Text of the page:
Dozens of speed bumps in the works for Daytona, but one local merchant isn’t keen on the selection process
BY JAMES HARPER
Several dozen speed bumps are scheduled to be installed on Daytona Beach streets this year. City residents also can request speed bumps for their streets, which concerns a member of the Second Avenue Merchants Association (SAMA).
“I don’t think there should be any speed bumps on any street unless there is a survey done on that street. It should not be one or two residents on the street’s word,” said SAMA board member Barbara Turner-Hymes. The board represents several businesses on Mary McLeod Bethune Boulevard.
The streets scheduled to have speed bumps installed or streets where they already have been installed include Colfax Drive, Tennessee Street, Forest Lane, Essex Road, North Street, Washington Street, Lincoln Street, Flanders Avenue, Derbyshire Road, Seneca Street, Margina Street, Loomis Avenue, McGee Street, Blais Avenue, Tomoka Road, Garden Street, Kennedy Road, Keech Street, Cadillac Drive, West Wood Drive and Benecia Avenue.
Traffic calming devices
Speed bumps, considered traffic calming devices by the city, are constructed at the request of the city and the police department based on assessment of need, said Daytona Beach Public Works Director Ron McLemore.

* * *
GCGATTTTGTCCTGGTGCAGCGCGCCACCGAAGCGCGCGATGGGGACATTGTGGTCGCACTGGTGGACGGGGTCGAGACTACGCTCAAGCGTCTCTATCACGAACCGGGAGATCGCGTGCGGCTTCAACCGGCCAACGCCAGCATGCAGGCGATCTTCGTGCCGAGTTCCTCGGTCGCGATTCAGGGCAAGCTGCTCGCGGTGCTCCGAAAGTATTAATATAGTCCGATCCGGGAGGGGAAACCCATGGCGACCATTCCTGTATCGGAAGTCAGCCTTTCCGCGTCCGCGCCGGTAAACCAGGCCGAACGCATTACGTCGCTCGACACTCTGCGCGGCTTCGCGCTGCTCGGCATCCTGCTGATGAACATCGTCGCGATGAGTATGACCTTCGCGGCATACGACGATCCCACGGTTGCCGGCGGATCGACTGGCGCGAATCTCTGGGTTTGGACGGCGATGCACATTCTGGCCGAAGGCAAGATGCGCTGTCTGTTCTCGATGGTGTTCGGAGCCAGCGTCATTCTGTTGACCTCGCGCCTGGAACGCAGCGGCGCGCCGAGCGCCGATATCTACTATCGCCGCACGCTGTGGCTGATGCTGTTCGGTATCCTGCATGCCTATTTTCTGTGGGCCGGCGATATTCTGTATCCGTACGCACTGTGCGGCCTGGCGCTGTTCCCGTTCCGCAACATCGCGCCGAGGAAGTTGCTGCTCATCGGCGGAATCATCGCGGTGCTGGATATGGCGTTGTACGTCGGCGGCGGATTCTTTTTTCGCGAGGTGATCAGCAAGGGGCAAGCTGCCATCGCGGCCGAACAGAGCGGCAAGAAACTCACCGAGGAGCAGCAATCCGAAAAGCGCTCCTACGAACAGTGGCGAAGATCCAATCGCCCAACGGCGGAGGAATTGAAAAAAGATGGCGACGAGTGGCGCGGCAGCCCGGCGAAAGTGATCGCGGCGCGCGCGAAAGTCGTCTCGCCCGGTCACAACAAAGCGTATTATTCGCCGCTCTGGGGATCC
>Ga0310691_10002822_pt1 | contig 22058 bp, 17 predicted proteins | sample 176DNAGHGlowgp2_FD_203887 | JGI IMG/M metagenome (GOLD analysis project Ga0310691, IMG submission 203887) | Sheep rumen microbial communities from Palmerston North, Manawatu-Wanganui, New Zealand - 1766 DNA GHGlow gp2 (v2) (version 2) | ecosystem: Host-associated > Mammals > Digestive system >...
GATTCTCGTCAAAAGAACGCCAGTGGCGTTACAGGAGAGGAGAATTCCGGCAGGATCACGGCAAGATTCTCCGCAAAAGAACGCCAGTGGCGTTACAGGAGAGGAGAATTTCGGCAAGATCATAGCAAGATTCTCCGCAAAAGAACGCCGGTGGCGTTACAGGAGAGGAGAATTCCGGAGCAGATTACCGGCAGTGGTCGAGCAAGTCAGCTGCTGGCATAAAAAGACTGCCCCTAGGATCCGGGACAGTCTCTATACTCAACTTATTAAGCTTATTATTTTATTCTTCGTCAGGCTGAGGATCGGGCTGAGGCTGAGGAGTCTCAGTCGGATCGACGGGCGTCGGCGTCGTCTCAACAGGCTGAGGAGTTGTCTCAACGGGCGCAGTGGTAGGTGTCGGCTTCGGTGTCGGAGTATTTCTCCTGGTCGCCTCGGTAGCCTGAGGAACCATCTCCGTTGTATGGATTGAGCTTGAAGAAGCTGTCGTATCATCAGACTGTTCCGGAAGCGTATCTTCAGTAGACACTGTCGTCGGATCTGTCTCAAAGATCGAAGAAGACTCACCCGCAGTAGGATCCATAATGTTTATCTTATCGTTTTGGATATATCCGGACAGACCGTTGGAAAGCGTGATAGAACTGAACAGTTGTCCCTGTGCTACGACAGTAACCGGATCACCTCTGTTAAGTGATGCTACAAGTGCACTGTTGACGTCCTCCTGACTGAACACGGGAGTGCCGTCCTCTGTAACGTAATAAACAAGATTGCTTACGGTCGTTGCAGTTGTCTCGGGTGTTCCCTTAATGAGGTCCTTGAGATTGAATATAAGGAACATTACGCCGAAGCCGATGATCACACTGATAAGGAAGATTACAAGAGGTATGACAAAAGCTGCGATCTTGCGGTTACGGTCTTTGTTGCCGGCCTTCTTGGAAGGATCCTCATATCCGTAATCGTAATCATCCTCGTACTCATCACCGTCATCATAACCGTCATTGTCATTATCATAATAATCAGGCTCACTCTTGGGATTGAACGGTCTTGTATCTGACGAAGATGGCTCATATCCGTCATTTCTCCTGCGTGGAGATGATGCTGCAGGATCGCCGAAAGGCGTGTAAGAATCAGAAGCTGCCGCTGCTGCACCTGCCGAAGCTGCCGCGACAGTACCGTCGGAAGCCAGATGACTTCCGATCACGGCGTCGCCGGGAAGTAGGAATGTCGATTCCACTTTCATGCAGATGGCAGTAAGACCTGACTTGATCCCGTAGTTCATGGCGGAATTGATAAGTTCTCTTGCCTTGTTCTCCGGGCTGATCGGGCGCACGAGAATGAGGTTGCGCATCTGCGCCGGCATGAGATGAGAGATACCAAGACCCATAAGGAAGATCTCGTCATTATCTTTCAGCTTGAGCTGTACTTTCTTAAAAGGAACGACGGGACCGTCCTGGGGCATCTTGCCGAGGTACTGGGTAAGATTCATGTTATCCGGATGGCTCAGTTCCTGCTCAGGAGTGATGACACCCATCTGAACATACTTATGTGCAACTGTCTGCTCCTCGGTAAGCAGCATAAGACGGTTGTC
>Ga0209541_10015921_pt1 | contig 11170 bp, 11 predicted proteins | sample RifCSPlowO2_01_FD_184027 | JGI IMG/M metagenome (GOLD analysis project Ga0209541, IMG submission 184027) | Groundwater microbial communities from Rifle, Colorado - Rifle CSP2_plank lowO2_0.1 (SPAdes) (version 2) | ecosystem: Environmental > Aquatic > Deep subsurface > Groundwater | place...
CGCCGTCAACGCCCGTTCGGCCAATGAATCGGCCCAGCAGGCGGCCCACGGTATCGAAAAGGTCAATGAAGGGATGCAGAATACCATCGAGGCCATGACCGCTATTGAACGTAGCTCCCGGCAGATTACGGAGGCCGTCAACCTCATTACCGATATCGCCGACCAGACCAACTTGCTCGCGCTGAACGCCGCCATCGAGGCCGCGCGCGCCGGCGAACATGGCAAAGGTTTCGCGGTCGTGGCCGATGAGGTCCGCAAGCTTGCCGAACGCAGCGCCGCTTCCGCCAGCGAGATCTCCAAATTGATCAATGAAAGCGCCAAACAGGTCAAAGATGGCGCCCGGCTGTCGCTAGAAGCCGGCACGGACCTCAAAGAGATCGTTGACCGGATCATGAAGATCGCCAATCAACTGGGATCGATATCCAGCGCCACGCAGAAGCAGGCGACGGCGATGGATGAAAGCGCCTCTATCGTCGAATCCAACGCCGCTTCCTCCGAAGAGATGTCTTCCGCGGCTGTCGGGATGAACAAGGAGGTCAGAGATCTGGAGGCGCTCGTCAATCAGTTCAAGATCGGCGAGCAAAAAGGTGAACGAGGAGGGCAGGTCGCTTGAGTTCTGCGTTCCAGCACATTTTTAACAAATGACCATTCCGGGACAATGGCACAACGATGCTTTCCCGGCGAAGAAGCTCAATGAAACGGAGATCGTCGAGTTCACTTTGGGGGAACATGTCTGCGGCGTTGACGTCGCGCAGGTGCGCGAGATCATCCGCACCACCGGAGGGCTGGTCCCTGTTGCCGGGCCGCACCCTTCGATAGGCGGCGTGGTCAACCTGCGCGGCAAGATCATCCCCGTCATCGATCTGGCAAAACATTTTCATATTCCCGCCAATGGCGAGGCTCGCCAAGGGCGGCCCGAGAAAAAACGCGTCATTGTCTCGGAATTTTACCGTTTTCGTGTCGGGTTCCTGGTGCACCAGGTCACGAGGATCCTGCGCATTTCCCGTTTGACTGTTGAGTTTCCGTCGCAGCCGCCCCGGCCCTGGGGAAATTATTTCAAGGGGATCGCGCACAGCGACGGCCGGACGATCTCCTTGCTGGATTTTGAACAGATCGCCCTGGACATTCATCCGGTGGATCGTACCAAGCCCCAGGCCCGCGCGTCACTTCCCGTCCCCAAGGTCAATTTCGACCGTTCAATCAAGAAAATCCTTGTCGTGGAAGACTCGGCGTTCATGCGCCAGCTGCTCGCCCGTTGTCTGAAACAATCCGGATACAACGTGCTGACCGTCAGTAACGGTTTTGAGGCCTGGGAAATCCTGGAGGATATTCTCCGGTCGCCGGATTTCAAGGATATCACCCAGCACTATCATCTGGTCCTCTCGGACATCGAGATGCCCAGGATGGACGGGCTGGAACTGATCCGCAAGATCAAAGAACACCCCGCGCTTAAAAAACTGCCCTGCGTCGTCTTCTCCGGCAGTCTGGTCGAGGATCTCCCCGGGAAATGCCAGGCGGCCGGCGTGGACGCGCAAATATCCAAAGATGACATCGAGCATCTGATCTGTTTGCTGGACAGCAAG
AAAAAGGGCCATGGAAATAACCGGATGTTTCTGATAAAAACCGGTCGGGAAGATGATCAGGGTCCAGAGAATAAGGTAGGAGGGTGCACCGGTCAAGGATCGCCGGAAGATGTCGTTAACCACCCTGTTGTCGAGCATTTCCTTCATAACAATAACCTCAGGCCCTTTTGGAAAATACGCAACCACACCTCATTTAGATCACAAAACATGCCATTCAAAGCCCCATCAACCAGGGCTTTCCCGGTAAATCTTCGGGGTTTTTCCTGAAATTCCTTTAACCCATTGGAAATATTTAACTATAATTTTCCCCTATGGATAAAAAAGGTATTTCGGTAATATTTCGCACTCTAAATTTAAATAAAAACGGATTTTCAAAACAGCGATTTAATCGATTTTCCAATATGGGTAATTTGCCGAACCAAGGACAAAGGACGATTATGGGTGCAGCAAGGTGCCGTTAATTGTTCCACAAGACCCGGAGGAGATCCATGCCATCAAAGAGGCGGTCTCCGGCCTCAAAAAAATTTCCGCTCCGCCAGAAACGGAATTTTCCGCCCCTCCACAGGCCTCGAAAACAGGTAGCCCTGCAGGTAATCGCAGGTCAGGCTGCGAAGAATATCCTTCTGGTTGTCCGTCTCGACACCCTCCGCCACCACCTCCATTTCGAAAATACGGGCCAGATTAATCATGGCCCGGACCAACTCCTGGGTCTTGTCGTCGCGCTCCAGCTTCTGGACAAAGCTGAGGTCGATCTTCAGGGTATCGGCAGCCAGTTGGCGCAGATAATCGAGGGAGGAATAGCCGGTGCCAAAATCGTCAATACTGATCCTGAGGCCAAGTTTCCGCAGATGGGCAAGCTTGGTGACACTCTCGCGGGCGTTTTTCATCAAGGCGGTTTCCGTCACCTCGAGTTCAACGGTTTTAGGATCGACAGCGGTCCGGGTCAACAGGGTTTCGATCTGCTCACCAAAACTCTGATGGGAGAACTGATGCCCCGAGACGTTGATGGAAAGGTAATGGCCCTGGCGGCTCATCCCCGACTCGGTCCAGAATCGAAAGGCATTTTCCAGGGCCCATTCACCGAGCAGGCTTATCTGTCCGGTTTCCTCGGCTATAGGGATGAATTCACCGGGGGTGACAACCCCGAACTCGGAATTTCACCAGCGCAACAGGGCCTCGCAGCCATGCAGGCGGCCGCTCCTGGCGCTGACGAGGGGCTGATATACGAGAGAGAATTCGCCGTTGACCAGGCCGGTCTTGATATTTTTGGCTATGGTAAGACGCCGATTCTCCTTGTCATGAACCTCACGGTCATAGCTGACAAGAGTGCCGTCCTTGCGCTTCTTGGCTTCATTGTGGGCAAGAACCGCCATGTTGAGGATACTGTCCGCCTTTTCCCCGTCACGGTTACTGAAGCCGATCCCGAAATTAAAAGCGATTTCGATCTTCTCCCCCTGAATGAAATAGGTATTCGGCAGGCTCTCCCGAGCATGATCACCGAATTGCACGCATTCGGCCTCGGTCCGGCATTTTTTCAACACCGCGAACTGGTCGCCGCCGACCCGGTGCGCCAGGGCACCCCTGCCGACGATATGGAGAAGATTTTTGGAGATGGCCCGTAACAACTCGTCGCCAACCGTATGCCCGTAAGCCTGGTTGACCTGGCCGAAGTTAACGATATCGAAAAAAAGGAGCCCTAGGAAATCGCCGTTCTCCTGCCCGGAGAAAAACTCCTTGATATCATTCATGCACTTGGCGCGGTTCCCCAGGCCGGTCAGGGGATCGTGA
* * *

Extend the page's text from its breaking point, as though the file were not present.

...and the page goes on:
McLemore also confirmed to the Daytona Times that outside requests, made by residents, are added on a first-come first-serve basis.
“Once an outside request is made, Traffic Engineering evaluates the request to determine if the installation is feasible and safe. If the evaluation is positive, Traffic Engineering determines the best location on the street,” McLemore said.
He added that the installation of the speed bumps goes on a waiting list for funding and installation is based on order of request.
Two bumps, one block
“I would rather see that money going to hire more police; that’s what we need,” Turner-Hymes told the Daytona Times this week.
Turner-Hymes first brought her concerns before city commissioners during a recent meeting.
“Some streets have two speed bumps in one block no more than one-tenth of a mile apart,” Turner-Hymes noted. “We don’t have money for signs that say ‘Children at Play,’ but we can put up speed bump signs. What’s wrong with this picture?”
McLemore said it is important to understand that traffic calming works because it causes drivers to pay attention.
He pointed out that speed bumps are just one of a number of traffic calming devices.
“Speed bumps are suitable for low-volume residential streets. High-volume residential collector streets and commercial thoroughfares are not suitable sites for speed bumps and require other types of traffic calming devices,” he explained.
Traffic calming devices reduce accidents by approximately 50 percent and injuries and deaths from accidents by 80 percent to 90 percent, according to information obtained by the Times.
McLemore said conclusions from local studies conducted by his department indicate a three- to five-mile per hour reduction in speed after speed bumps are installed.
“This small reduction in speed may not appear to be impressive, however, this small reduction in speed brings with it a substantial elevation in driver attention,” McLemore added. But he acknowledged that speed bumps are not “foolproof in preventing those who want to speed.’’